Historically Australians have over invested in domestic equities at the expense of international equities. Many feeling comfortable with their investments being closer to home, in a company they can connect with and read about in local media. There being a feeling of greater understanding of the political environment and the domestic economy and the cycle. It has also been expensive and difficult to invest overseas until more recently but this is now not so much the case. Also, Australia’s  franking credit system is attractive to investors with many obtaining cash refunds of tax.

In all, Australia has enjoyed a 25 year bull run, as reported by Platinum Asset Management in a recent article: The International Opportunity.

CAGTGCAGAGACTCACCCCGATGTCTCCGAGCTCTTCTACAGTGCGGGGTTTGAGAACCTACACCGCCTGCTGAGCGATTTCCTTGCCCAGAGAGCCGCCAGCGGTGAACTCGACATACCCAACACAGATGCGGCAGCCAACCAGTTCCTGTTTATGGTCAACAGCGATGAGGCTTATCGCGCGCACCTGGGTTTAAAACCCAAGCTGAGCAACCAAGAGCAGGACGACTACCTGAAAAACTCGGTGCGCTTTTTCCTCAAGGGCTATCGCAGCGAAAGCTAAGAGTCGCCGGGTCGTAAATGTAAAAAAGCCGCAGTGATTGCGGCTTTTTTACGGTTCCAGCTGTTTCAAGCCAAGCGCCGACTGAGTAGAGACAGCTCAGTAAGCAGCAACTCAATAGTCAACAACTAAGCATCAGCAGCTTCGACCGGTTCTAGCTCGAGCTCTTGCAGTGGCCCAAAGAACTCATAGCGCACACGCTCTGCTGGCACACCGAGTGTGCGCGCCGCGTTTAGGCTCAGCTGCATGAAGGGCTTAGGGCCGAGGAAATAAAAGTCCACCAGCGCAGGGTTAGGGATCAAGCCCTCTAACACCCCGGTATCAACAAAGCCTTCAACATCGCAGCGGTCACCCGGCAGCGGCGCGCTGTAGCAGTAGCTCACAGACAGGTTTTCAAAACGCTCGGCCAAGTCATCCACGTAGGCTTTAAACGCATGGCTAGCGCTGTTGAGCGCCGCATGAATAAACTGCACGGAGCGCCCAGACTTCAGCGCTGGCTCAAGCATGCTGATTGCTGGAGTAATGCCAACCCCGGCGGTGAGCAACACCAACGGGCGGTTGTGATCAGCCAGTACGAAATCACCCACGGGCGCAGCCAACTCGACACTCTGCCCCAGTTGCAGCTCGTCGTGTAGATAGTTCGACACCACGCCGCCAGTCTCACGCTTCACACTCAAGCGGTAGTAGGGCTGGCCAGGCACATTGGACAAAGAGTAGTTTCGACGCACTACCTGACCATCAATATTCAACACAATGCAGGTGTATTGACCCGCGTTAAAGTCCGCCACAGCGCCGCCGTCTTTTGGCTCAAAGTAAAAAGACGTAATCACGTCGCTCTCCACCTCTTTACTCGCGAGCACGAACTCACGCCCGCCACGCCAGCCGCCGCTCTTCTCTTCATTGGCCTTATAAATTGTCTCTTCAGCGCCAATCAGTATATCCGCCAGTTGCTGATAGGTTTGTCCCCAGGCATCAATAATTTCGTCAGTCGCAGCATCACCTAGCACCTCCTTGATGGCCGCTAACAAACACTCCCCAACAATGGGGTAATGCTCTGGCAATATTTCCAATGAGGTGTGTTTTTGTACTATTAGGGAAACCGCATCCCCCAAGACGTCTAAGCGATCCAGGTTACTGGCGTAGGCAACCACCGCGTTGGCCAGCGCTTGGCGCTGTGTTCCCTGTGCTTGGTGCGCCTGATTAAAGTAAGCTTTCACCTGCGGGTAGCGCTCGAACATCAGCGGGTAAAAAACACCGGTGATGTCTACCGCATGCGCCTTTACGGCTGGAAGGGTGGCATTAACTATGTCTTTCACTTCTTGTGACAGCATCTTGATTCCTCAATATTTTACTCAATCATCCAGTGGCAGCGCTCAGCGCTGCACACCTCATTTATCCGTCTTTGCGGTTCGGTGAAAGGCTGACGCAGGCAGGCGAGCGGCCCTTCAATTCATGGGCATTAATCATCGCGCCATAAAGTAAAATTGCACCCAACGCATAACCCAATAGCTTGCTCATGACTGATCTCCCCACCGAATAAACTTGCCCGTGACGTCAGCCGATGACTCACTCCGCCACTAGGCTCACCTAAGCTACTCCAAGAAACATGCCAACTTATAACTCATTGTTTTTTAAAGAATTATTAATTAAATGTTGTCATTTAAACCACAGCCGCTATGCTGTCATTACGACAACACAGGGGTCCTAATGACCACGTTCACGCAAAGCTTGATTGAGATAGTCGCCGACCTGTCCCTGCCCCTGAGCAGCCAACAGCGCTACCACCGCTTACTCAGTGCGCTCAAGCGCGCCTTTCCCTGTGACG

The sheer quantity of overseas investments is daunting and this is where professional fund managers express their expertise.

There is no doubt international equities provide exposure to markets with different economic, political and demographic profiles, not to mention a much larger universe of industries, allowing investors the opportunity to invest in companies operating in countries with faster growth than the domestic Australian economy. The franking credit system does not allow tax refunds for investors investing overseas although foreign tax paid can be used as a credit against tax payable in Australia.

An overly concentrated portfolio can be risky

the S&P/ASX 200 Index is skewed heavily towards the Financials and Materials sectors, a reflection of the fact that the Australian economy is disproportionately reliant on the financial services and resources industries.